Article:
You might believe that fishcakes, along with fritters and croquettes, began as members of the thrifty Leftovers family.
But in fact, early medieval English cooks made fishcakes from fish stomachs, which many might consider carrying thrift just a little too far. There is actually a fishcake recipe, on page 170 of Madeleine Pelner Cosman’s Fabulous Feasts: Medieval Cookery and Ceremony, which calls for 1 cup of fish stomachs. (For those of you with a weakness for all things medieval, at least of the English type, Cosman’s book might be an answer to some of your prayers. Her extensive bibliography includes archival material and a tabular guide to the manuscripts she used in her survey of medieval English cookery. However, she doesn’t give the sources of the original recipes and includes non-period ingredients to many of the recipes. That said, the bibliography and illustrations are worth the price of the book, as are many of the quotations from old manuscripts. For greater scholarly integrity, look at work by Terence Scully, Odile Redon, and Barbara Santich.)
Nevertheless, the fish stomach thing intrigues, so on we go.
Fortunately for us, English colonists had the guts to abandon some of the old ways and made fishcakes from meatier leftovers and their recipes form the basis of most seafood‑type cakes eaten today in the U.S. And in Asia cooks still use fish guts, mostly the stomach. Dishes like Gar Por Bla (Fish Stomach Soup), Gang Tai Pla (Southern-Style Fish Soup with Fermented Fish’s Stomach) or Perut Ikan (Nyonya Pickled Fish Stomach Curry) leave many people from Thailand or Malaysia quivering with nostalgia, in the same way Americans yearn for pot roast and gravy.
All seafood cake recipes contain an aromatic seasoning, a binder, a filler, and seafood pieces. Onion is the usual aromatic, although some cooks include celery and green pepper as well. Eggs, cream, milk, or mayonnaise act as binders for such fillers as bread crumbs, flour, or mashed potatoes. Fish or other seafood used in seafood cakes range from meaty flakes taken from skeletons of poached fish to crabmeat, shellfish, salt cod, fish fillets, and smoked fish. Essentially a seafood hash mixture, the resulting cakes — dredged in flour or bread crumbs and fried in a skillet in butter, lard, or oil — taste of the sea, if done right. (Of course, canned fish or fish from the lake work in the recipes, too.)
Served with a wedge of lemon and a dash of hot sauce, fishcakes make great appetizers. Or try a fishcake sandwich, but be sure to have plenty of tartar sauce on hand.
Strong‑stomached cooks might try fish-stomach cakes, too!
A Delicate Fish Cake
1 cup luce or salmon or flounder “Stomachs” or fresh fish fillets, cut small (1/2 pound)
1 cup or more beef broth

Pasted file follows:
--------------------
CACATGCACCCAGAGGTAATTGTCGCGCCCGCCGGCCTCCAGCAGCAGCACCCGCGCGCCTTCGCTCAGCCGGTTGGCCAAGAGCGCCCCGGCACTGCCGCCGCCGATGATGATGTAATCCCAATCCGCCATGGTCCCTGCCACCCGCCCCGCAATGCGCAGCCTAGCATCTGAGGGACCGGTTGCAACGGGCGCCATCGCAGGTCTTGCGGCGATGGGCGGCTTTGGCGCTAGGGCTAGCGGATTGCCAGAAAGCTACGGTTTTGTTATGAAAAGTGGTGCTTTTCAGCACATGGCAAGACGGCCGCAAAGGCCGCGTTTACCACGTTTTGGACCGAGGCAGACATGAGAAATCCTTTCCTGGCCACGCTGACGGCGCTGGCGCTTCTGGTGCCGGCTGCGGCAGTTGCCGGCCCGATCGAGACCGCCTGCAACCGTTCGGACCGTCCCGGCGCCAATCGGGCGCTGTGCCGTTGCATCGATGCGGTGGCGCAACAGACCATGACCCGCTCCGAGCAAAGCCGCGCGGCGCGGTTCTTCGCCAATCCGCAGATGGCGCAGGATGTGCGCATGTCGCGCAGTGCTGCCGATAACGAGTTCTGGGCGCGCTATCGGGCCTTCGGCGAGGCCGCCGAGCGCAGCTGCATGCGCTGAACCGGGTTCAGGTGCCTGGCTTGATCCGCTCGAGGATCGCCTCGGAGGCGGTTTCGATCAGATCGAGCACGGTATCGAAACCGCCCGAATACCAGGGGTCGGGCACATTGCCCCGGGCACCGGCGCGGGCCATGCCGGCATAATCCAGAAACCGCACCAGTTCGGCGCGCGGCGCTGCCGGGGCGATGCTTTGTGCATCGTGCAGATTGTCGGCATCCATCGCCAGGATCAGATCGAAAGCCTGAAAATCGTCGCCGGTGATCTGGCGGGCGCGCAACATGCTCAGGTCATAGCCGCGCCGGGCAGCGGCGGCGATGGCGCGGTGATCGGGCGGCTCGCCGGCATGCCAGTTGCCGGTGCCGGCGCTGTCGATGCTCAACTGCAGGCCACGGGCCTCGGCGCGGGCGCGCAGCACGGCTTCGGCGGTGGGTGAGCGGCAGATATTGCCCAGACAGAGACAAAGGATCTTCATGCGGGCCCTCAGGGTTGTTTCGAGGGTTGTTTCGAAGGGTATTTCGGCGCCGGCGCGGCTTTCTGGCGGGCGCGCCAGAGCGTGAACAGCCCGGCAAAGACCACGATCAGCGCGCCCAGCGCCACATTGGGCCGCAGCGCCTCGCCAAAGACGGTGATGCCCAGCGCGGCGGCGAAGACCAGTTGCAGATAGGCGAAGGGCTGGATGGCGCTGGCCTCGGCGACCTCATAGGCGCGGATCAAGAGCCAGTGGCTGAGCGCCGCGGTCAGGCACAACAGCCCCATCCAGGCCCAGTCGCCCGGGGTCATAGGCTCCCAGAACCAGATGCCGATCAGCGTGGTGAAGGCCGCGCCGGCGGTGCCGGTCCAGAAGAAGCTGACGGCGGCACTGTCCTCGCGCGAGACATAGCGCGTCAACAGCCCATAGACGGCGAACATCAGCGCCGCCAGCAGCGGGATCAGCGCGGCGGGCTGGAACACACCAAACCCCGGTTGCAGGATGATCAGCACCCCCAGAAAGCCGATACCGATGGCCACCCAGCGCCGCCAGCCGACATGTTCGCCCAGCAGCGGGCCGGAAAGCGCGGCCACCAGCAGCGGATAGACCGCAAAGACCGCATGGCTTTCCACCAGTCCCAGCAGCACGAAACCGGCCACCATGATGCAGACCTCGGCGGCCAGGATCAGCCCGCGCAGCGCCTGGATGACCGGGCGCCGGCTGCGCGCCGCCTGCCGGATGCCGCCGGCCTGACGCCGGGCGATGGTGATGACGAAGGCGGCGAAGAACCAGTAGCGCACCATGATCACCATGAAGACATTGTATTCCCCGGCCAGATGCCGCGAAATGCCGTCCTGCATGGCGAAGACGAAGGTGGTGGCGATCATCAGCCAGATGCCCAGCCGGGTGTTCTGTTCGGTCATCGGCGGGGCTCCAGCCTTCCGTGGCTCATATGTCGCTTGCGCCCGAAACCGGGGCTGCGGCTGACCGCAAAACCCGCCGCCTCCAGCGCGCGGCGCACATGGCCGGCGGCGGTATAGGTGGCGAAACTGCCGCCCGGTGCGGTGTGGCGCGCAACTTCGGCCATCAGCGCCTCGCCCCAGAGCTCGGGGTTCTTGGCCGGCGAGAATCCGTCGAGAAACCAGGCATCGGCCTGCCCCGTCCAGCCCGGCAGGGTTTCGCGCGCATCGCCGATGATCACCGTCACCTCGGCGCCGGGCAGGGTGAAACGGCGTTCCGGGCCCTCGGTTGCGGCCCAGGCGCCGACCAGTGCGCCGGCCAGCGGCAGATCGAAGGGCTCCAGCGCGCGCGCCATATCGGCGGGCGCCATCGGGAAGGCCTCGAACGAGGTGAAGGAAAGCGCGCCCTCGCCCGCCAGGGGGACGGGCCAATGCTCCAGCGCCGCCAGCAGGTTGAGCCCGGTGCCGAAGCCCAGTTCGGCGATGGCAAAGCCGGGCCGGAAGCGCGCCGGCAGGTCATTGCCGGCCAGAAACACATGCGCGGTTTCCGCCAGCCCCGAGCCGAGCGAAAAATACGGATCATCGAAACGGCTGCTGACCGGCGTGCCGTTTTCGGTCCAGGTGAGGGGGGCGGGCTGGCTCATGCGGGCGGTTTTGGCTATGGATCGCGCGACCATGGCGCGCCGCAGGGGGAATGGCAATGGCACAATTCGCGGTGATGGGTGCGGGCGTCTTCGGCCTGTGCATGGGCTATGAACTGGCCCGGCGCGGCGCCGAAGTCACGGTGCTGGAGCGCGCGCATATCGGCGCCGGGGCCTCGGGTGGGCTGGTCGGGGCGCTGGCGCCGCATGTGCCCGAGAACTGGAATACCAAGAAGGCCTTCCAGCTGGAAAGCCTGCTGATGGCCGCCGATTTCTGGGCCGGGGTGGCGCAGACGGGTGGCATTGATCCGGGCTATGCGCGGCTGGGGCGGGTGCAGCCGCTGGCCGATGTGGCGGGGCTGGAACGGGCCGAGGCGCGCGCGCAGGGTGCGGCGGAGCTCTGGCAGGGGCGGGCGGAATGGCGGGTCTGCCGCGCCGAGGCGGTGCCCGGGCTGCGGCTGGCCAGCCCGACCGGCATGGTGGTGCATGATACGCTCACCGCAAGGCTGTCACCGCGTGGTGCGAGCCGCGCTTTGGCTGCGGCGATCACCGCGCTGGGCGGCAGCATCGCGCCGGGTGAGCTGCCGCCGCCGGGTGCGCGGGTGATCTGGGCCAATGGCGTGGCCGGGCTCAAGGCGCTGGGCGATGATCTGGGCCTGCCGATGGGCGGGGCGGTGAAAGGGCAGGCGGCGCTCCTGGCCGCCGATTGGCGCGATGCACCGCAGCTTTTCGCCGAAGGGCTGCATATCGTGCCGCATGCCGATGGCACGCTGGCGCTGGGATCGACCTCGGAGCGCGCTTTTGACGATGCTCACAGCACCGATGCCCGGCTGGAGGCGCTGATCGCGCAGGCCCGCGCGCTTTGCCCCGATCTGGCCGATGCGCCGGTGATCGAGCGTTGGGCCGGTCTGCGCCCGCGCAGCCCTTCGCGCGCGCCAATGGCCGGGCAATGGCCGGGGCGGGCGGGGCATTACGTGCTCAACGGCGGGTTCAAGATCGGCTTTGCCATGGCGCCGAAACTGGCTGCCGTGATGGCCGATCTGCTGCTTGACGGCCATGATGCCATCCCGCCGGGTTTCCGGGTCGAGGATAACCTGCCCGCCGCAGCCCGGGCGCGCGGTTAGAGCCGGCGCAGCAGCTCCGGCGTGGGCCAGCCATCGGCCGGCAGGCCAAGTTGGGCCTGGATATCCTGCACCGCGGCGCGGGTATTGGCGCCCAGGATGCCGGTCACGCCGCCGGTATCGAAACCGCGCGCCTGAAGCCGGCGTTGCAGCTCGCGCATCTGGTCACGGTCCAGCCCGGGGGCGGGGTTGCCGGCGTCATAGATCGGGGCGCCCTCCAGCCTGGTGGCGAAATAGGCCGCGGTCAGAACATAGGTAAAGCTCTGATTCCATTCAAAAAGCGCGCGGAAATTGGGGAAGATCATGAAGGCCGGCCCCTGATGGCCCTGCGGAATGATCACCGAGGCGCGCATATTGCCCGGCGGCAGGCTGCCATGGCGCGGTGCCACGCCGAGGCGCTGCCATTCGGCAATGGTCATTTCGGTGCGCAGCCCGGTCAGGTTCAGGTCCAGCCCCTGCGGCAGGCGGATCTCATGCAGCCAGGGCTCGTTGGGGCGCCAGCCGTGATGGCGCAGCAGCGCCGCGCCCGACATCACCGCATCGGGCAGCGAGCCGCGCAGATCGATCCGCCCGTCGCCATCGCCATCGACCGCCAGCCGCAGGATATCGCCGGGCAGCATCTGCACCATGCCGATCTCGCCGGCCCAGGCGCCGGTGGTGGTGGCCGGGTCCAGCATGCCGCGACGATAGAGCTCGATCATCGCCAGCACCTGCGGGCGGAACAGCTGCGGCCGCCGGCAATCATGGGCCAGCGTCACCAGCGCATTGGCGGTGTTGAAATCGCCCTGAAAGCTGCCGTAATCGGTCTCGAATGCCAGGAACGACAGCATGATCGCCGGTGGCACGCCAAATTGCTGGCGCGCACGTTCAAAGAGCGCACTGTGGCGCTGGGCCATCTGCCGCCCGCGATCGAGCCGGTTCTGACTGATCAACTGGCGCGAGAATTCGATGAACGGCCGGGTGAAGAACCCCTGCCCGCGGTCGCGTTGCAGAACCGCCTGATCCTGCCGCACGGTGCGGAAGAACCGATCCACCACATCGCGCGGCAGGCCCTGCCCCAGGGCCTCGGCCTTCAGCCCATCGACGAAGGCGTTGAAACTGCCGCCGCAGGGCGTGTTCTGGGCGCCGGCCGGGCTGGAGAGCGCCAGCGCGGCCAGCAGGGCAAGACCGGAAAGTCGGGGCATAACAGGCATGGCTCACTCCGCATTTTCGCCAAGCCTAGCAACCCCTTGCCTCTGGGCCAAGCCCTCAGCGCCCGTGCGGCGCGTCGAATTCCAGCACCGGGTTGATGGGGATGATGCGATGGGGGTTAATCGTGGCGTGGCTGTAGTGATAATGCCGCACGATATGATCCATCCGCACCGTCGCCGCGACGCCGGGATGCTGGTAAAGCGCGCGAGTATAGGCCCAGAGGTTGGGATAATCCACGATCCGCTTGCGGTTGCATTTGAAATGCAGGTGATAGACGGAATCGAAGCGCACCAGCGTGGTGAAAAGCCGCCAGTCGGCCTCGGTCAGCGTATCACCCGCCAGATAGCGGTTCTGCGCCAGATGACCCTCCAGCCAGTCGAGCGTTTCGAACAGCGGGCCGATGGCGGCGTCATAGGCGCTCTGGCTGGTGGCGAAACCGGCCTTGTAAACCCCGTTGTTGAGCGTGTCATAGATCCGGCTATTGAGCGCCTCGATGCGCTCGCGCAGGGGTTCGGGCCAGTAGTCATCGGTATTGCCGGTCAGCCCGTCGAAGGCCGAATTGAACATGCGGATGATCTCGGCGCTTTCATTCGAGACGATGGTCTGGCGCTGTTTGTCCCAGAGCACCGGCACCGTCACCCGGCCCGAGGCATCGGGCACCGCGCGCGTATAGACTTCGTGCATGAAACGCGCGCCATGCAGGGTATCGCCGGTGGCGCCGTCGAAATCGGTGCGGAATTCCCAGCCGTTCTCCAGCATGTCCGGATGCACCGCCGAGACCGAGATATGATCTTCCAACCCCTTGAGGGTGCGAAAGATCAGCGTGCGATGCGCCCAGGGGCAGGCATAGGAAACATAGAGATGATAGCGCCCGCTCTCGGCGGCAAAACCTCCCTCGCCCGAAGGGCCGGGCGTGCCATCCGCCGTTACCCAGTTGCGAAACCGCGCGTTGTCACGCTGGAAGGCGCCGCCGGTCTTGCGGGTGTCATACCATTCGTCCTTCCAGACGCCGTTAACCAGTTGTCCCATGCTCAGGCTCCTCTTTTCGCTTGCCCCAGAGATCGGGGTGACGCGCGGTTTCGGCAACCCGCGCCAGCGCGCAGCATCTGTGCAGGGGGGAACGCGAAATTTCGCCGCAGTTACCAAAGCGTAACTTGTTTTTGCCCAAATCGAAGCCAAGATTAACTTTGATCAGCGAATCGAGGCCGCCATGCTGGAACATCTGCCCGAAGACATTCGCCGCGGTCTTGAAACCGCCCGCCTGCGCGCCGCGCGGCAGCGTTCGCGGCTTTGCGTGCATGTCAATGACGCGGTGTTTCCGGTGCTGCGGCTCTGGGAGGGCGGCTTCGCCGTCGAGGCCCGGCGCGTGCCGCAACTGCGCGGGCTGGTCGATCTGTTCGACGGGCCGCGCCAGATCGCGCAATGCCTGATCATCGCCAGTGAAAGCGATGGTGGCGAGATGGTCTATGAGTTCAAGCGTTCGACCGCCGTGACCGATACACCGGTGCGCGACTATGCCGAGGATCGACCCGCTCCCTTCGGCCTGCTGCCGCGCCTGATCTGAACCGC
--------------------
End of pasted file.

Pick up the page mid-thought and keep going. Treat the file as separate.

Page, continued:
1/2 cup grated Cheddar cheese
1/2 cup all-purpose flour
1/2 t. brown sugar
1/4 t. salt
1/2 t. powdered ginger
3 egg whites
3 egg yolks
1 whole egg
1 t. milk
2 T. oil for frying
2 T. butter for frying
Fresh dill or parsley, chopped
In large, heavy frying pan or skillet gently poach fish in enough beef broth to cover, until just done, about 7 minutes.
Drain fish or fish stomachs, discarding broth. Gently flake with a fork or cut into small slivers. (If using fillets, be sure to eliminate all bones.)
Combine grated cheese, flour, sugar, salt, and ginger. Combine fish with dry mixture.
Beat egg whites until light and frothy. Carefully fold into fish-and-cheese mixture.
Slowly heat oil and butter in heavy skillet.
Beat the yolks, whole egg, and milk. Wetting hands in egg, form thin fish wafers or patties. Immediately sauté in skillet, turning once, until golden brown. Drain on paper towels and serve warm.
Garnish wafers with chopped fresh parsley or dill.
From: Fabulous Feasts – Medieval Cookery and Ceremony, by Madeleine Pelner Cosman George Braziller, fourth printing 1989, p. 170.
Smoked Mullet Fishcakes
2 stalk celery, chopped finely
1 medium onion, chopped finely
2 T. oil
1 egg, lightly beaten in a large mixing bowl
4 T. cream or milk
3/4 c. fresh bread crumbs, not packed
2 T. chopped parsley1/4 t. cayenne pepper
Pinch of fine sea salt
Freshly ground black pepper to taste
2 smoked mullet, picked over, bones and skin removed (or other smoked fish of choice)
Flour for dredging
2 T. butter and 3 T. oil for frying
Sauté the celery and onion until limp. Scrape into the bowl with the egg. Add all the remaining ingredients except for the mullet. Gently flake the mullet into the mixture and stir lightly with a wooden spoon until well mixed.
Form mixture into 8 patties. Dredge patties in flour. Let set on a lightly floured cookie sheet. Heat the oil/butter over medium‑high heat in a 10‑inch cast‑iron skillet. When grease is bubbling slightly, but not browned, slip in four patties. Fry until golden brown, about 4 minutes on each side. Serve immediately with lemon wedges.
© 2009 C. Bertelsen